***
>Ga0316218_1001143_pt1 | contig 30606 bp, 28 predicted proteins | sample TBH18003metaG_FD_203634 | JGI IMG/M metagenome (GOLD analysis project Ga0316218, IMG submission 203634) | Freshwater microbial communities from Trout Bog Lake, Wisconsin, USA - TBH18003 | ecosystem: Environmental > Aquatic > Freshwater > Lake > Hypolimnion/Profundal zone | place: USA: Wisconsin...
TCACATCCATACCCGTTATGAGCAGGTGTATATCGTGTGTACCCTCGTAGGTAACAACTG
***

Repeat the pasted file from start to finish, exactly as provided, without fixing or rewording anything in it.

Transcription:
>Ga0316218_1001143_pt1 | contig 30606 bp, 28 predicted proteins | sample TBH18003metaG_FD_203634 | JGI IMG/M metagenome (GOLD analysis project Ga0316218, IMG submission 203634) | Freshwater microbial communities from Trout Bog Lake, Wisconsin, USA - TBH18003 | ecosystem: Environmental > Aquatic > Freshwater > Lake > Hypolimnion/Profundal zone | place: USA: Wisconsin...
TCACATCCATACCCGTTATGAGCAGGTGTATATCGTGTGTACCCTCGTAGGTAACAACTG